A group of Bible scholars sat around a big U-shaped table, discussing whether Jesus actually spoke the "Golden Rule": "Do unto others as you would have them do unto you."
Amid voiced doubts, one professor laughed, saying: "If he didn't say it, he was probably the only Jew of his time who didn't."Nevertheless, although the Gospels repeatedly quote Jesus as expressing the idea, his speaking it was classified uncertain because it was regarded common and not particularly distinctive of him.
So was similar counsel - to "love your neighbor as yourself." It is attributed to Jesus in the Gospels but is also contained in Jewish law of the Old Testament and thus its voicing by Jesus is classified indefinite.
This is a sample of the rigorous sifting done by scholars of the Jesus Seminar to determine by strict historical evidence what quotations ascribed to Jesus were actually, originally his own and which weren't.
"We looked for things that particularly identify Jesus, that identify a single face in the Galilean crowd," said New Testament scholar Robert Funk, founder and head of the controversial project.
"We had to be really hard-nosed. If we were uncertain, we would exclude rather than include. We have been extraordinarily cautious to admit to the data base only sayings which we were relatively certain came from Jesus."
The approach is called "methodological skepticism," Funk said, and it means questioning every piece of evidence and not accepting any quotation that doesn't pass the various critical tests.
After six years work, the group of Protestant and Roman Catholic scholars has completed its examination of the four New Testament books about Jesus - the Gospels - and found a mix of sayings, some considered real, some not his own.
In the system of weighted averages used, Funk estimates 30 percent of the sayings attributed to Jesus were voted "red", definitely his, or "pink," probably his, and 30 percent "gray," questionable, but with views like his.
The other estimated 40 percent of the sayings were voted "black," that Jesus himself never said it, but it was borrowed from common lore or put in Jesus' mouth by the early church community that formulated the Gospels.
This conclusion has riled many ordinary Christians, but Funk said that is because the church has "failed in its education program to keep people informed about advances in biblical scholarship."
However, he added in an interview that others find such probing "not only doesn't hinder faith, but opens up understandings that they find refreshing and helpful, that strengthen faith.
"Telling the truth has a salutary effect on a lot of people."
With an estimated 60 percent of the sayings ruled definitely or likely those of Jesus or expressing his sort of ideas, Funk said the project can clarify the genuinely historical character of Jesus.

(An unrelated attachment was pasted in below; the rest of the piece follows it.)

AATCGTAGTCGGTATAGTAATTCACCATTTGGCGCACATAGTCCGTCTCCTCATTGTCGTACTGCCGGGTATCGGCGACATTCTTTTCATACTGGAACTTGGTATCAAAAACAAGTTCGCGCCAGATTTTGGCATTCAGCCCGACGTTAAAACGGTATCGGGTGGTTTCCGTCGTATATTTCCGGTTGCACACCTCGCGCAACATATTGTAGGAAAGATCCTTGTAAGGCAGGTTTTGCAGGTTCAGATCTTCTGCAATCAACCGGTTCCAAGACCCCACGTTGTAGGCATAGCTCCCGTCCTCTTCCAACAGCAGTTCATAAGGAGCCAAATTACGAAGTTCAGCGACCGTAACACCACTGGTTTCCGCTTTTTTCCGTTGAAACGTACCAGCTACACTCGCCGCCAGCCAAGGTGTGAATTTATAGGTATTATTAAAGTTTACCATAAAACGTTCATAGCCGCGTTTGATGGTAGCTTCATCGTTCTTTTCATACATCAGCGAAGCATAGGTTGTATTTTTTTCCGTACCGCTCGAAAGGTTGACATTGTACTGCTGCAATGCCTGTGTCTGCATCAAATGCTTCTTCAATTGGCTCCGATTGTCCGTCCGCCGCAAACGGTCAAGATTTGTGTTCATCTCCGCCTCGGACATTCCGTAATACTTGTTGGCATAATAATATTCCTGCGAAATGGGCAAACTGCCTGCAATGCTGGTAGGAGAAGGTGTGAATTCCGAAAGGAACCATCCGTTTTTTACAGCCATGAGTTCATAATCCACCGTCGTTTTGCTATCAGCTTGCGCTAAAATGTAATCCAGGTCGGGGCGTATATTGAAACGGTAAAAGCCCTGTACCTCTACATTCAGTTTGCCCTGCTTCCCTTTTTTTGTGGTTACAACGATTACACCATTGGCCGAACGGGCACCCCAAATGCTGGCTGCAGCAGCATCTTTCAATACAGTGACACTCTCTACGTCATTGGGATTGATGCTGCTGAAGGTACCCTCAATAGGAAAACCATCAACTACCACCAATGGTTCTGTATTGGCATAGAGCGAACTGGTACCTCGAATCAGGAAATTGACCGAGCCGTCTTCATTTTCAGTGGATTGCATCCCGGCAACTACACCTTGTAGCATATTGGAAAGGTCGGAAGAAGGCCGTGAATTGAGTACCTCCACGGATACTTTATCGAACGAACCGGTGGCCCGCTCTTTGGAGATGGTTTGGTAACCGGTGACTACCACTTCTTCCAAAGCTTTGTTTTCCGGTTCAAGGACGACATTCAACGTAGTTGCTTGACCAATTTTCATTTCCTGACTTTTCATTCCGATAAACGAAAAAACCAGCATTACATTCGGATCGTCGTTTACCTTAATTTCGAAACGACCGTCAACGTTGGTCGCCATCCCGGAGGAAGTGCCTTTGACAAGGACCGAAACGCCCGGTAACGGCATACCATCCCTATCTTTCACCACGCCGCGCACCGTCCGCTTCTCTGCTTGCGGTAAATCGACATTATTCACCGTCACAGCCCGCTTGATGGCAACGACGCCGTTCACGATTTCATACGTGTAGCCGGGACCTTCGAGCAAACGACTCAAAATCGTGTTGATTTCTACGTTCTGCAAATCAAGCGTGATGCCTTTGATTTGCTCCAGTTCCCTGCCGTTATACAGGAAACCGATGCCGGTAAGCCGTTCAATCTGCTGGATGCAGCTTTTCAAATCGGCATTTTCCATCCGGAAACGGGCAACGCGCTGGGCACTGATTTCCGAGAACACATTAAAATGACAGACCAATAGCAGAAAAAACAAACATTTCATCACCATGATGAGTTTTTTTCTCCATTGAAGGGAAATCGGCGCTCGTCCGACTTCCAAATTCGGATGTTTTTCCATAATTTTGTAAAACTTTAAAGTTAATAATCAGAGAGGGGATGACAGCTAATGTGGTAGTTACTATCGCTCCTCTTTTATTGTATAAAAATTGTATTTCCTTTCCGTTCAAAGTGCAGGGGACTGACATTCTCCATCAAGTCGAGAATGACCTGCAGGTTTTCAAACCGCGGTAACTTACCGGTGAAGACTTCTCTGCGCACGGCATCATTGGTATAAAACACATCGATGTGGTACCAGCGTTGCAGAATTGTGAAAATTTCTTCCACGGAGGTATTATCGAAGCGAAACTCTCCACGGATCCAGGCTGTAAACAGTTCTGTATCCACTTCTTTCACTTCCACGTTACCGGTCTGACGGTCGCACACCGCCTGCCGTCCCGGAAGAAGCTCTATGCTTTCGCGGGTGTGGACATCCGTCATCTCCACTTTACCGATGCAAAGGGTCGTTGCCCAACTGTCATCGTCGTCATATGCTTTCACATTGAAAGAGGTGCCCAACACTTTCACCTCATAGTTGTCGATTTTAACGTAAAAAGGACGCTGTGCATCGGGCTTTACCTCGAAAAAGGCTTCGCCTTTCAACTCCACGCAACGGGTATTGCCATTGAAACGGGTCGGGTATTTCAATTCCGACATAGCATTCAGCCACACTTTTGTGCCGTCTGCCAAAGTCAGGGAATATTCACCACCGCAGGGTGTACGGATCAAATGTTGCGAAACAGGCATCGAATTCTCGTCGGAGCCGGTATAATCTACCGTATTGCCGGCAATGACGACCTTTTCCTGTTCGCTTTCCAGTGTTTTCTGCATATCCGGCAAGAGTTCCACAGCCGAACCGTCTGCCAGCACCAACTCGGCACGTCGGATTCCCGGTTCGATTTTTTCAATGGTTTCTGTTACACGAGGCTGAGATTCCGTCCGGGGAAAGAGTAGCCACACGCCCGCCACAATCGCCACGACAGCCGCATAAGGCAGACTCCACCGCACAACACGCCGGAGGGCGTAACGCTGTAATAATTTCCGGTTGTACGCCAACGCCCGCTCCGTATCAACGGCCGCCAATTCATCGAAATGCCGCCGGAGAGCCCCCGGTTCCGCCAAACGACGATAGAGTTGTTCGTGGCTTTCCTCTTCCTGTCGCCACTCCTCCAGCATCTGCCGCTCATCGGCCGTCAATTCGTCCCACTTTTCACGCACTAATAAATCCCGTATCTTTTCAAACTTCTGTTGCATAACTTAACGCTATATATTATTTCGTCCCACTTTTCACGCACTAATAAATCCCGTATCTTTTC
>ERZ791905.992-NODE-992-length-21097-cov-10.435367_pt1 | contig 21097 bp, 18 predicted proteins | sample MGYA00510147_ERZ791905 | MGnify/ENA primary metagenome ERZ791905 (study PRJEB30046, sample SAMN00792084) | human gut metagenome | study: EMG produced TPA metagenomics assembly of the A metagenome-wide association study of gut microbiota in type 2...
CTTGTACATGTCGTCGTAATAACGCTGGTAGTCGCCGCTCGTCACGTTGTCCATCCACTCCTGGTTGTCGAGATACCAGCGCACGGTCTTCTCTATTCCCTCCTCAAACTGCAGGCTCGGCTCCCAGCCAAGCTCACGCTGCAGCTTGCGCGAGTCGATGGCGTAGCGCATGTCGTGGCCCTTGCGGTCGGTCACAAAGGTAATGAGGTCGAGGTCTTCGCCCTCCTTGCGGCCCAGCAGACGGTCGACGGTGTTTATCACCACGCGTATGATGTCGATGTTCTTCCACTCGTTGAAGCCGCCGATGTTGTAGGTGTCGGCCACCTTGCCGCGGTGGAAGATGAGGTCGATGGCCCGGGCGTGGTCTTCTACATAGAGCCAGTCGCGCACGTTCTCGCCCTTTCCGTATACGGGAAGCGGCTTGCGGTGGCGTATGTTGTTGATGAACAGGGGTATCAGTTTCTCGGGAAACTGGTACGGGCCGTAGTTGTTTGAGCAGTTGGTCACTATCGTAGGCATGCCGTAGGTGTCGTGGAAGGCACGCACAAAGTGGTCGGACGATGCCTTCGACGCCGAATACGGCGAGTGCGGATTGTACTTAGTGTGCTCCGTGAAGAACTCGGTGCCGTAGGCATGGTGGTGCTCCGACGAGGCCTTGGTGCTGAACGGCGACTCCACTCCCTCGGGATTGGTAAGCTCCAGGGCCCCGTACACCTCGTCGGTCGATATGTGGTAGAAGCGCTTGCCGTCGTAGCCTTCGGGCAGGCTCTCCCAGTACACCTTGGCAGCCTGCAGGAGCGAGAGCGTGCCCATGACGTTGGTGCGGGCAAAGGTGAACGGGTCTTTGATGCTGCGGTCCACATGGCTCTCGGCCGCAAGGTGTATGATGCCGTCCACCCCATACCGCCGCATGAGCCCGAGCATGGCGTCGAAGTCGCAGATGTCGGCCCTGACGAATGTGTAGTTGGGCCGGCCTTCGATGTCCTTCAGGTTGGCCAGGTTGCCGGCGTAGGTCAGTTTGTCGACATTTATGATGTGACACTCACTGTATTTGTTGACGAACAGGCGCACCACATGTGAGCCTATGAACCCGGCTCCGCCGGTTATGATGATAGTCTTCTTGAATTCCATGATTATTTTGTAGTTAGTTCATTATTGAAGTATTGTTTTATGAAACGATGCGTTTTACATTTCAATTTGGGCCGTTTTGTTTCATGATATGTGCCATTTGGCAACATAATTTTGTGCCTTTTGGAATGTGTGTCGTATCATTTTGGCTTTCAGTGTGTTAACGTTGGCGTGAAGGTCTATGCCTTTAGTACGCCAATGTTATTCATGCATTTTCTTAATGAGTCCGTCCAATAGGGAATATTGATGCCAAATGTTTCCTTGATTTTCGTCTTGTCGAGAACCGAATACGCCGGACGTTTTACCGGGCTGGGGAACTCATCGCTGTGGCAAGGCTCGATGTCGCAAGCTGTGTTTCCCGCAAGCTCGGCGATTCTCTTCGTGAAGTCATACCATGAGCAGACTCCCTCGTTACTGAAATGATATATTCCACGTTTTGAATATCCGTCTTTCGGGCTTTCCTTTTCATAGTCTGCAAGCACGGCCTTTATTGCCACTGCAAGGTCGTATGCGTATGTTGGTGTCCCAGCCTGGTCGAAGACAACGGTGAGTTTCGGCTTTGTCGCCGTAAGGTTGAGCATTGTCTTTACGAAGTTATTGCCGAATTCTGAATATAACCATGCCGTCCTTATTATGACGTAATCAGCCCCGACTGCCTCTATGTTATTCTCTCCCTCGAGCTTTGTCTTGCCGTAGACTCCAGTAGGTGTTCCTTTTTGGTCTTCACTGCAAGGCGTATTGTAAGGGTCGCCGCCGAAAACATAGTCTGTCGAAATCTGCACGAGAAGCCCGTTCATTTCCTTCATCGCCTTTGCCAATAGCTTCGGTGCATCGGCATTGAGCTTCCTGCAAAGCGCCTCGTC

Previously some Bible scholars, influenced by views of the late famed Albert Schweitzer, Bible analyst and missionary doctor, had given up the search for the "historical Jesus" - his special, distinct individuality.
"We think the clues to the historical Jesus are in the Gospel on balance," Funk said, and the project has winnowed out "a considerable amount of material to work with in forming a profile" of that historical person.
"We haven't yet done it and are still working on the data base, but that is the implication in the future," he said. "The results are rather impressive.
"A great many New Testament scholars have doubted that anything could be traced back reliably to Jesus. They would color everything black. Some conservatives would color everything red.
"The fact is that in six years, we have found a substantial number of parables and sayings we could color red or pink, which is very important substanial evidence of just who the historical Jesus really was."
About 200 Bible scholars from across the country have been involved in the project, about half of them participating actively, Funk said. A few withdrew because of objections in their denominations.
Some other scholars have criticized the evaluating method used.
"We had disagreements about nearly everything," Funk said. "There was always some spread of opinion, of judgment about different matters. Only on very rare occasions did we have 100 percent agreement on anything.
"That's part of the scholarly enterprise."
He said he considered the averages used in classifying the sayings as fairly representative of views of New Testament scholarship, but added, "Somebody sometime may come along and redo our work and find different results."
Most of the parables, much of the Sermon on the Mount and key lines of the Lord's Prayer were classified as originating with Jesus, along with many pithy epigrams, paradoxes and retorts in the first three Gospels.
But virtually all the quotations attributed to him in the highly interpretative Gospel of John were considered added by the early Christian community.